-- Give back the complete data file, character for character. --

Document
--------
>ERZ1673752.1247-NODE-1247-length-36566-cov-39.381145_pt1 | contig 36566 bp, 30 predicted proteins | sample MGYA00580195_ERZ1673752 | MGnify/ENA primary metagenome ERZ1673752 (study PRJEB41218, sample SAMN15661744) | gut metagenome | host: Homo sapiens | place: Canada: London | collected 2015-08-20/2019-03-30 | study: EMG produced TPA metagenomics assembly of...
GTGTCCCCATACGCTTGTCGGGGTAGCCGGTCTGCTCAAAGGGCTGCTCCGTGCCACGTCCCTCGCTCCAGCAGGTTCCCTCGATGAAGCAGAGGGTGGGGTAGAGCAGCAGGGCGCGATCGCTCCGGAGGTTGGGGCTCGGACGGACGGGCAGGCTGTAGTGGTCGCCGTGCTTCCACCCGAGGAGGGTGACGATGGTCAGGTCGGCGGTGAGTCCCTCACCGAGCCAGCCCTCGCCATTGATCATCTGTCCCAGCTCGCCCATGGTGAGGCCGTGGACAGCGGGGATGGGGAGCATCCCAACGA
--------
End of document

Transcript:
>ERZ1673752.1247-NODE-1247-length-36566-cov-39.381145_pt1 | contig 36566 bp, 30 predicted proteins | sample MGYA00580195_ERZ1673752 | MGnify/ENA primary metagenome ERZ1673752 (study PRJEB41218, sample SAMN15661744) | gut metagenome | host: Homo sapiens | place: Canada: London | collected 2015-08-20/2019-03-30 | study: EMG produced TPA metagenomics assembly of...
GTGTCCCCATACGCTTGTCGGGGTAGCCGGTCTGCTCAAAGGGCTGCTCCGTGCCACGTCCCTCGCTCCAGCAGGTTCCCTCGATGAAGCAGAGGGTGGGGTAGAGCAGCAGGGCGCGATCGCTCCGGAGGTTGGGGCTCGGACGGACGGGCAGGCTGTAGTGGTCGCCGTGCTTCCACCCGAGGAGGGTGACGATGGTCAGGTCGGCGGTGAGTCCCTCACCGAGCCAGCCCTCGCCATTGATCATCTGTCCCAGCTCGCCCATGGTGAGGCCGTGGACAGCGGGGATGGGGAGCATCCCAACGA